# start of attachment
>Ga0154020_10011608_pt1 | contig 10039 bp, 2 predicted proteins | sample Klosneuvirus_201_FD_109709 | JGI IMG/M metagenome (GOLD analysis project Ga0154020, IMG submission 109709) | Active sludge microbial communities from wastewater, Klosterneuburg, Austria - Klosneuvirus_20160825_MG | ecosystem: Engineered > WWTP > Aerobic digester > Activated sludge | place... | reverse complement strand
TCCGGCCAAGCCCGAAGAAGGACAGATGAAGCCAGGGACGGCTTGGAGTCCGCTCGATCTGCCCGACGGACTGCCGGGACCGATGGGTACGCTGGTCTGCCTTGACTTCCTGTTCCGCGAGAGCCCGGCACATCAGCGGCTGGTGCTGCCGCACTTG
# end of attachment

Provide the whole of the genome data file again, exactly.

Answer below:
>Ga0154020_10011608_pt1 | contig 10039 bp, 2 predicted proteins | sample Klosneuvirus_201_FD_109709 | JGI IMG/M metagenome (GOLD analysis project Ga0154020, IMG submission 109709) | Active sludge microbial communities from wastewater, Klosterneuburg, Austria - Klosneuvirus_20160825_MG | ecosystem: Engineered > WWTP > Aerobic digester > Activated sludge | place... | reverse complement strand
TCCGGCCAAGCCCGAAGAAGGACAGATGAAGCCAGGGACGGCTTGGAGTCCGCTCGATCTGCCCGACGGACTGCCGGGACCGATGGGTACGCTGGTCTGCCTTGACTTCCTGTTCCGCGAGAGCCCGGCACATCAGCGGCTGGTGCTGCCGCACTTG